I have a long love affair with South Africa which began when I went to live there as in exchange student in 1982. Back then, cosseted in white society I learned to fear the ANC as a party of terrorists hell bent on hatred.
In the following years I learned about what the ANC were largely fighting for (there is seldom one vision in any movement being as it is run by humans - many varied flawed and fickle as we are) I could see that rather than terrorists, the ANC were fighting for a new vision, for justice and freedom.
I was lucky enough to be in South Africa on the day that they voted the ANC to power. I stood with my friend for hours in the hot sun, with the line of people snaking into the shimmering heat. All waiting patiently, with smiles and subdued joy, at the chance to raise their country up. Begin in a new way.
I was there to hear a white man, steeped as he was in the history he had marinated in, listen to Mandela offer his acceptance speech and whisper "Man, this kaffir can talk" That is offensive yes. But he was also, possibly for the first time in his life hear a man whom he was programmed to dismiss because of his race, speak with vision, clarity, and immense power. It was a moment I will never forget.
Now that Mandela has passed, thankfully, the months of limbo are unimaginable, there is a sanitisation going on that alarms me. I understand the very human need to have heroes and heroines. But in only remembering the sweet parts of the man we deny his wholeness. We need to remember his belief in the need to have an armed struggle. In support of powers that the US does not like.Here is a link that begins to talk about some of this.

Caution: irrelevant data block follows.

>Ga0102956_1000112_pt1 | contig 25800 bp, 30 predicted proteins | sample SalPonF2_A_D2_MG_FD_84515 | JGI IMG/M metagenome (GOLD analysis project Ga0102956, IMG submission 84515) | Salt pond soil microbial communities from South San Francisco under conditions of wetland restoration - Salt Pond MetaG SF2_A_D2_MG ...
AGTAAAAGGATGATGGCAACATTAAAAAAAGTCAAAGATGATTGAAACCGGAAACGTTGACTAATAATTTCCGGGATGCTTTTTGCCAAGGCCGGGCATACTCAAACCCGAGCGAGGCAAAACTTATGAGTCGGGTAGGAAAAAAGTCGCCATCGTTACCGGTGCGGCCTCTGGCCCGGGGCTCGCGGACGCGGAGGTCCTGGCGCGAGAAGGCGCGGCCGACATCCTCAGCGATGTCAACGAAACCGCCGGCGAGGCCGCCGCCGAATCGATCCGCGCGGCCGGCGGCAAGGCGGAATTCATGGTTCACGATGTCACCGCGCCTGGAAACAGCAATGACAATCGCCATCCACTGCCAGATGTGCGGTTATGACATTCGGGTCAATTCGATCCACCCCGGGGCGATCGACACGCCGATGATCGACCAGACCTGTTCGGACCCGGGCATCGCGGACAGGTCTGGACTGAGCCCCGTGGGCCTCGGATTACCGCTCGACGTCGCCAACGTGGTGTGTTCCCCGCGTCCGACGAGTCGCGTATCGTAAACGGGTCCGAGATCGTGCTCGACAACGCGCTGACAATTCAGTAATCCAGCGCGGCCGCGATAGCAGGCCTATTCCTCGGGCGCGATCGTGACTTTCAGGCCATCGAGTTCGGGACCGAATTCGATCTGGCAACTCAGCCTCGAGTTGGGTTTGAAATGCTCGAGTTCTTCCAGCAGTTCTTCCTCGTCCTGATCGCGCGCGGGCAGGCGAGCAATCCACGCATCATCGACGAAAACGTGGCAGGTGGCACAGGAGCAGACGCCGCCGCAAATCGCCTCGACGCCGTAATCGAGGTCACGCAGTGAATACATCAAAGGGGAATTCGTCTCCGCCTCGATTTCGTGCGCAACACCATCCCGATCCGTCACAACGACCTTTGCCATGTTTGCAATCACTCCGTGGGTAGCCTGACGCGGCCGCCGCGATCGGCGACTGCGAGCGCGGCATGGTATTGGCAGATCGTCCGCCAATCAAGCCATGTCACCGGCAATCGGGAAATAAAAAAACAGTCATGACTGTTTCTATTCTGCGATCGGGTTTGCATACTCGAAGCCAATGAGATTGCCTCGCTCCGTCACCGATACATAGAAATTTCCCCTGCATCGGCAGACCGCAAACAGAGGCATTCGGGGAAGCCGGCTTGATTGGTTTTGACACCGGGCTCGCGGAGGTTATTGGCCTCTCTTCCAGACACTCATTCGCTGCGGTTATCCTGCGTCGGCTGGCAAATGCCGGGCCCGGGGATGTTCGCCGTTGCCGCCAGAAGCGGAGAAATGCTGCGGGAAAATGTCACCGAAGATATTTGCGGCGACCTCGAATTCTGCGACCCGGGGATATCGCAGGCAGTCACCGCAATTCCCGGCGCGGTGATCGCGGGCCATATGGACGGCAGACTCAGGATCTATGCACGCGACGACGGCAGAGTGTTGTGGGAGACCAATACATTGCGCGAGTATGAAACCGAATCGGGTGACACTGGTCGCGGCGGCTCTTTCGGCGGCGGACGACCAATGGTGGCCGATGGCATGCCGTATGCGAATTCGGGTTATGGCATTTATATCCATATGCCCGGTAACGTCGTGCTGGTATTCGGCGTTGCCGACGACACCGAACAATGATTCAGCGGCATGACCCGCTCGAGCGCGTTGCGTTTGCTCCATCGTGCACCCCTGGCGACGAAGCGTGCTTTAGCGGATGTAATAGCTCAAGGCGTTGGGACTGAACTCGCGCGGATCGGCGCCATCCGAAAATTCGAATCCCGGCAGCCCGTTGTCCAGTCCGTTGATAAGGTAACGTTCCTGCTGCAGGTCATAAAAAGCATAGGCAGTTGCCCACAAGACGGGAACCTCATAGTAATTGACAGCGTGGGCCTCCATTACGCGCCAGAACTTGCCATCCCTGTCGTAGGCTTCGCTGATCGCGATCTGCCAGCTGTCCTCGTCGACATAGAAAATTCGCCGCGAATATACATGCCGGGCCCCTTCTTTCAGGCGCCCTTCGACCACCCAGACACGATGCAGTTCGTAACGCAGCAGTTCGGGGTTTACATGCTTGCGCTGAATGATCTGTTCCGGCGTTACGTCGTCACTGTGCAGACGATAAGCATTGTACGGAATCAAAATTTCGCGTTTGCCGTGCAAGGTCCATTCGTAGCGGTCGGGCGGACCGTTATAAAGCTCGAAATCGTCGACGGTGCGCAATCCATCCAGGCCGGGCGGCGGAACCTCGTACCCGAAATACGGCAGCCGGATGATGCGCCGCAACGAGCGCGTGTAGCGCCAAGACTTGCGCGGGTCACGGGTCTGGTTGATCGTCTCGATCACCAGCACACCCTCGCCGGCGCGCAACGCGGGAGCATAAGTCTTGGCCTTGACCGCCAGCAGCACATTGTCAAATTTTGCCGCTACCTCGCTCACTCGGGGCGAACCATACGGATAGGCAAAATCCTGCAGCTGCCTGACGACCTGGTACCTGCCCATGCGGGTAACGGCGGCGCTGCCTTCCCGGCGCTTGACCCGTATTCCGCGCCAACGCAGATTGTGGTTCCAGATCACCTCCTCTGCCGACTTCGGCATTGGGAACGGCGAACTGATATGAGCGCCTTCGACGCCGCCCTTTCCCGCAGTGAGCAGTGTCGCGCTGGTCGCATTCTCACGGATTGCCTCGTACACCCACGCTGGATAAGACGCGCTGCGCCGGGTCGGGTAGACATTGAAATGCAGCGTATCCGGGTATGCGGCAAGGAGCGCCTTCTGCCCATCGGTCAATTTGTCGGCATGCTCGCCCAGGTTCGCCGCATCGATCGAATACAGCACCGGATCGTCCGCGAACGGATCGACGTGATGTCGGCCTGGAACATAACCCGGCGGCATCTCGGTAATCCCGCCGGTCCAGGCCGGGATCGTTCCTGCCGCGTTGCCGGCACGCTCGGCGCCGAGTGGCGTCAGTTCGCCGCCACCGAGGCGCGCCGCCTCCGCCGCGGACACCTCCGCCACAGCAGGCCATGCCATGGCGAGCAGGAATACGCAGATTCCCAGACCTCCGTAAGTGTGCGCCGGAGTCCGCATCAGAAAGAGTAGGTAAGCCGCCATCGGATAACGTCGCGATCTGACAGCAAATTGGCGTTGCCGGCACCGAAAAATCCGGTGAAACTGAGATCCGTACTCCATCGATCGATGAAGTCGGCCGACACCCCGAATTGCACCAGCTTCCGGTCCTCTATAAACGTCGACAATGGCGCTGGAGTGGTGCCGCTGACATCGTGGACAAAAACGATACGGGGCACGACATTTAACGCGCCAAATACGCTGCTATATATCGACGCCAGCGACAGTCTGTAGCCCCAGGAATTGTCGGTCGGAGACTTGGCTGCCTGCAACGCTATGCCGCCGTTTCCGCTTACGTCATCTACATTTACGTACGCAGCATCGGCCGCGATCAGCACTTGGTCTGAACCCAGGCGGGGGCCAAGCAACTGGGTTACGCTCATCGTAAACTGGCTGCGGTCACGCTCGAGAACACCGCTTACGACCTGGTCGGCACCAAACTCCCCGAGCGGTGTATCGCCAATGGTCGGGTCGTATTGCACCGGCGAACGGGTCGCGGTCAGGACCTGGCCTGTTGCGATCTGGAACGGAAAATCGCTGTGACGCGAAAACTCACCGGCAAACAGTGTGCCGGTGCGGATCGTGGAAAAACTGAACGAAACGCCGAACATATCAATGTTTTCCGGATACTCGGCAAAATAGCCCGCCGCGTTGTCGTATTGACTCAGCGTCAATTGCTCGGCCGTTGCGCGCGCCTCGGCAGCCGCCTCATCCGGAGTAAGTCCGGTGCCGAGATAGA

And I believe we need to do this not only to truly honour Mandela but to honour ourselves. When we hold someone up in a saintly light we remove them from our reach, our ken. When they are so far removed from us in their state of pious we can do no wrongness, we relieve ourselves of the responsibility to step up with an "oh but they were special and I am so flawed I can't ...."
To honour Madiba we must claim our ability to do as he did. To be a whole human being reaching for the very best offering we can make. To do what it is we are called to do to make the world a better place.
To rob him of his wholeness is to dilute his legacy. I will not do that.
Go well Madiba. Thank you.